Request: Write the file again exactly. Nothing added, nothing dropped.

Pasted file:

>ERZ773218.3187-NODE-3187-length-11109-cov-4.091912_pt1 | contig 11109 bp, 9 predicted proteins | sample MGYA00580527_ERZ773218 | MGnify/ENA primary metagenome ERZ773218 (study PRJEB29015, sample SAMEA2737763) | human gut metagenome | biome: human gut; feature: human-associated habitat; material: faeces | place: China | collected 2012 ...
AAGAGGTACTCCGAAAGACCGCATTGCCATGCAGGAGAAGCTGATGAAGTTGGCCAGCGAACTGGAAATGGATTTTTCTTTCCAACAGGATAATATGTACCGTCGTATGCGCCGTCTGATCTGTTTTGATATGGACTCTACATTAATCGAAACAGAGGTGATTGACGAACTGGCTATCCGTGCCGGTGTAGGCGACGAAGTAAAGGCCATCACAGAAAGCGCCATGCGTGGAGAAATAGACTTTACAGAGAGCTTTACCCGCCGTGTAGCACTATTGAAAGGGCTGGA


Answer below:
>ERZ773218.3187-NODE-3187-length-11109-cov-4.091912_pt1 | contig 11109 bp, 9 predicted proteins | sample MGYA00580527_ERZ773218 | MGnify/ENA primary metagenome ERZ773218 (study PRJEB29015, sample SAMEA2737763) | human gut metagenome | biome: human gut; feature: human-associated habitat; material: faeces | place: China | collected 2012 ...
AAGAGGTACTCCGAAAGACCGCATTGCCATGCAGGAGAAGCTGATGAAGTTGGCCAGCGAACTGGAAATGGATTTTTCTTTCCAACAGGATAATATGTACCGTCGTATGCGCCGTCTGATCTGTTTTGATATGGACTCTACATTAATCGAAACAGAGGTGATTGACGAACTGGCTATCCGTGCCGGTGTAGGCGACGAAGTAAAGGCCATCACAGAAAGCGCCATGCGTGGAGAAATAGACTTTACAGAGAGCTTTACCCGCCGTGTAGCACTATTGAAAGGGCTGGA